School districts in Bell County have announced their plans for the upcoming 2020-21 school year. The Belton Independent School District is a notable exception — for good reason, according to administrators.

“I think the complexity of this situation is important to point out to our public, our board members and our teachers, too,” Superintendent Matt Smith said Wednesday, describing planning for the start of school in the middle of the COVID-19 pandemic as a complex puzzle with many pieces.

During a workshop meeting Wednesday afternoon, Belton ISD administrators briefed the school board on their proposed plan to tackle learning for the new academic school year.

The proposal — which administrators said is a draft and nothing is concrete yet — is based on guidance issued by the Texas Education Agency last week.

The district expects to finalize and release the plan on July 24. A survey will be sent to the Belton ISD community Thursday and the district will hold community feedback events Tuesday and Wednesday.

The state agency is requiring schools to open their buildings for in-person instruction five days a week while offering a remote learning option, The Texas Tribune reported. It also allows districts to have a three-week transition at the start of the year to have virtual classes to nail their plans before allowing students to come back to school.

Smith criticized TEA’s plan. He said it does not consider the health and safety of students, teachers, other staff and the greater community.

“I don’t think it addresses the concerns I have heard from our community and staff,” the Belton schools superintendent said.

Smith pointed out it is vague and is already outdated after being published more than a week ago. It also does not allow schools to have a phased-in approach or hybrid plan to address face-to-face instruction, he said.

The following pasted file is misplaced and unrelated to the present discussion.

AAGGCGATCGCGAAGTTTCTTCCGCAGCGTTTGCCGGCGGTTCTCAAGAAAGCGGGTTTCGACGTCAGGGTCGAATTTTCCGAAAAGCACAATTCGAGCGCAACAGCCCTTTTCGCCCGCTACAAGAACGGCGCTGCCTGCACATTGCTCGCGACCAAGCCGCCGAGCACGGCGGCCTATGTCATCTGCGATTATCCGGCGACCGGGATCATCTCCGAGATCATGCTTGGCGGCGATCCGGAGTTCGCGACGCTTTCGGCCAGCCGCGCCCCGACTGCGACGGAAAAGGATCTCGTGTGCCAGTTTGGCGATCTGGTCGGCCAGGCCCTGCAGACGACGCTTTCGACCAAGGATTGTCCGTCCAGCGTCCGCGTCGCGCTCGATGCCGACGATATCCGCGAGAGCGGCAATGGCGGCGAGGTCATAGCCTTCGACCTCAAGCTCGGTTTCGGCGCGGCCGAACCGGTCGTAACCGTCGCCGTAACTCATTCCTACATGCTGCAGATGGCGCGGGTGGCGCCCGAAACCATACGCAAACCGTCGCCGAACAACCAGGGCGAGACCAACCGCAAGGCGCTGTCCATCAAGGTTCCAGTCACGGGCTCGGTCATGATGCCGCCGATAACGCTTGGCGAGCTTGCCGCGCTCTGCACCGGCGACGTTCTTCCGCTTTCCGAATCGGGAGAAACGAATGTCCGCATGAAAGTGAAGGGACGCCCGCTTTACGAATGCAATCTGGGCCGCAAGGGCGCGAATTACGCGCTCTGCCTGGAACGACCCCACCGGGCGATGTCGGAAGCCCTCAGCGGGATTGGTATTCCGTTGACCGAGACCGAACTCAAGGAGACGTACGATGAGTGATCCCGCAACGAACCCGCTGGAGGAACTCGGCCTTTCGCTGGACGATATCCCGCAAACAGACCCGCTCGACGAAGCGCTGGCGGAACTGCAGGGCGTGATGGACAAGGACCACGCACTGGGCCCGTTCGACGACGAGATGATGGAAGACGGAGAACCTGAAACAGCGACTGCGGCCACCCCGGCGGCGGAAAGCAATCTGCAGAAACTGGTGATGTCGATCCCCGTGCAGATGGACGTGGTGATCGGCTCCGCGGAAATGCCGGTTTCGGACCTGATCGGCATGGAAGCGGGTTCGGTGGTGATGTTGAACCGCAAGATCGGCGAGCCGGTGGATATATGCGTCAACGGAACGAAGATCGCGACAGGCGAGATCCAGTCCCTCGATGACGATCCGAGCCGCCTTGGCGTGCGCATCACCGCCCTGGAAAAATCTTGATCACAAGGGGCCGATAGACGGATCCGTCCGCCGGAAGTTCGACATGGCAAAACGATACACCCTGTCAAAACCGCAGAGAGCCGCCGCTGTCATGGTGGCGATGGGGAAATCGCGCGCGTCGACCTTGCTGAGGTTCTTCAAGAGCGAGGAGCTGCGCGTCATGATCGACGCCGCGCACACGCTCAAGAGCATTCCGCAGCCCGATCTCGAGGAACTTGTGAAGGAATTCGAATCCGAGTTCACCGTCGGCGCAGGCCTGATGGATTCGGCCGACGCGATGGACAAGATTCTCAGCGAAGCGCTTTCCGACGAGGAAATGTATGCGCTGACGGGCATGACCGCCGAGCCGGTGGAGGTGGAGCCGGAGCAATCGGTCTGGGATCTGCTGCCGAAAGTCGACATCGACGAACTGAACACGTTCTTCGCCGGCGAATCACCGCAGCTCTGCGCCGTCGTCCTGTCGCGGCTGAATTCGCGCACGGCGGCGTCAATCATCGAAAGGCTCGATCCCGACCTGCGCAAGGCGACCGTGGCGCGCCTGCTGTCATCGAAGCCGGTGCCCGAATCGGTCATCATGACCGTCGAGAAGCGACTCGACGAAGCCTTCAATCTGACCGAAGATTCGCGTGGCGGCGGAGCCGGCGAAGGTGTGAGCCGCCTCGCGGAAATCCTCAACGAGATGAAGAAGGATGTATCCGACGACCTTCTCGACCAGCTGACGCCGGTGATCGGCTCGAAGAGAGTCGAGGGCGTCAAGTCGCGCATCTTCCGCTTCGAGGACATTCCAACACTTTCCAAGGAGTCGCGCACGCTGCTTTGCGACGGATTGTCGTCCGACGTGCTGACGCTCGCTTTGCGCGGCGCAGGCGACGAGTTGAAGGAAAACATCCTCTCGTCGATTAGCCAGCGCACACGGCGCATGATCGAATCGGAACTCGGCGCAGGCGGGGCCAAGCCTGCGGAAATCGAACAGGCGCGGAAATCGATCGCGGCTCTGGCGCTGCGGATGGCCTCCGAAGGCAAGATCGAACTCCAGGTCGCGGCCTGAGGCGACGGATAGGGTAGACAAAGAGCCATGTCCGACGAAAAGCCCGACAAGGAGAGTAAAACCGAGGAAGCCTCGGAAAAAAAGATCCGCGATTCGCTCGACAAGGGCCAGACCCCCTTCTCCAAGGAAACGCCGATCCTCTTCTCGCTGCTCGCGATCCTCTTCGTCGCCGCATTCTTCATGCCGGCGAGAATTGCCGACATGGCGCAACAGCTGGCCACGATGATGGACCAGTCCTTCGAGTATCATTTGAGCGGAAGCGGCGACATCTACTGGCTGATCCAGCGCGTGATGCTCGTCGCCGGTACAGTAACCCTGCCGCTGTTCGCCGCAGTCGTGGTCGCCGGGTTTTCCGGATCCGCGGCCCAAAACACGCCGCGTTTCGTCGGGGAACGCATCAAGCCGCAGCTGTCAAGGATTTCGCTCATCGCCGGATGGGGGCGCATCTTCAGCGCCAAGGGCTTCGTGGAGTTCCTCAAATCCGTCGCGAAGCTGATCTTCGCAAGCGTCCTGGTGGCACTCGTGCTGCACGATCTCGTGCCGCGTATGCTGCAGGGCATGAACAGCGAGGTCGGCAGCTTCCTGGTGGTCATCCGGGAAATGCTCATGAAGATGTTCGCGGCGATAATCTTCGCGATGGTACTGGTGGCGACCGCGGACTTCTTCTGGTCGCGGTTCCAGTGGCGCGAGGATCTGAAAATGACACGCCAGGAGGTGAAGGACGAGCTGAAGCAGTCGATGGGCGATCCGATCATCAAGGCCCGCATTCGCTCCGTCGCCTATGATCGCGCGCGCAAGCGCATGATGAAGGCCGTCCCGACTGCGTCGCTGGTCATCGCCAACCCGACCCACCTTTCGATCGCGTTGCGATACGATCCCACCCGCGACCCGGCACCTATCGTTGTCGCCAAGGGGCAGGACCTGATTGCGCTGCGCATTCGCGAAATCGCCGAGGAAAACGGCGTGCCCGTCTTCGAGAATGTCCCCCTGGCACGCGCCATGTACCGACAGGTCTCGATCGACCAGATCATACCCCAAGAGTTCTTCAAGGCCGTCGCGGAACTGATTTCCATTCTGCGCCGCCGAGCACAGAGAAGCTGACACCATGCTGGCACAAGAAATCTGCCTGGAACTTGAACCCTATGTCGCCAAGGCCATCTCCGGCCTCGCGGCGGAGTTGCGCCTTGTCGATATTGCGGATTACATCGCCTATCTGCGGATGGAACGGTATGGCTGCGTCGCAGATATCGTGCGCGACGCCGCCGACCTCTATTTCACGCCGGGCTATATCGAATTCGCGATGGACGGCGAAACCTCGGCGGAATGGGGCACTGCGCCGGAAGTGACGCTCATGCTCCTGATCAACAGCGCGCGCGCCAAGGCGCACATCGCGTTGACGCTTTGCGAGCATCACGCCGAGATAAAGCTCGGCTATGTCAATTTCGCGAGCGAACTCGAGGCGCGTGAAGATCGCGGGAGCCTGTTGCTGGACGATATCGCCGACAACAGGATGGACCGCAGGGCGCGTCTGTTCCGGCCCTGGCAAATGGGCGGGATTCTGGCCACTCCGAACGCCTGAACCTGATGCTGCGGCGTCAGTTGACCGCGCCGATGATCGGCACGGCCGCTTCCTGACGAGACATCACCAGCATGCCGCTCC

Despite that, Belton ISD is planning for multiple scenarios because the coronavirus crisis rapidly changes day to day, Smith said.

Five scenarios

Deputy Superintendent Malinda Golden presented a plan with five scenarios that could be in place when class starts on Aug. 19. She emphasized the plan is not linear, and many of the scenarios could occur at the same time.

The first scenario would be traditional face-to-face instruction.

“That’s where … the COVID situation has improved,” Golden said, adding it might be a scenario implemented when a vaccine is released and the virus is in the past.

Schools are far from that point. Scenarios two and three would be face-to-face instruction, but with increased safety precautions in each phase. Those precautions would include just encouraging masks and simply sanitizing common areas in scenario two to requiring masks, no gatherings in common areas and limiting cafeteria capacity in scenario three.

“Then we move into (a) hybrid (approach),” Golden said of scenario four.

The hybrid model, the deputy superintendent explained, might have elementary students attending in-person classes that are spread throughout campuses in Belton ISD. Secondary students, she added, would have most of their instruction online, with face-to-face instruction two times a week.

Scenario five is at-home learning. The district is considering having some teachers be only for remote learning, said Deanna Lovesmith, assistant superintendent of teaching and learning.

“We are not allowed to ask someone to commit to that option until two weeks to school,” Golden said.

‘Find that excitement’

Under the proposal, students and their families would most likely be required to commit to either in-person or remote learning for a nine-week grading period, Lovesmith said. Families are expected to register for the new school year starting July 27 and ending Aug. 4.

“I think what I’m hearing is that if we end up in this model, we would design the education experience for the remote model. If you know you’re going to teach remotely, you design the course work differently,” Trustee Chris Flor said.

Students are Belton ISD’s top priority, Lovesmith said.

“We’ve got to find that excitement and that joy of learning and not let anything else around us overshadow because that is our priority,” she said.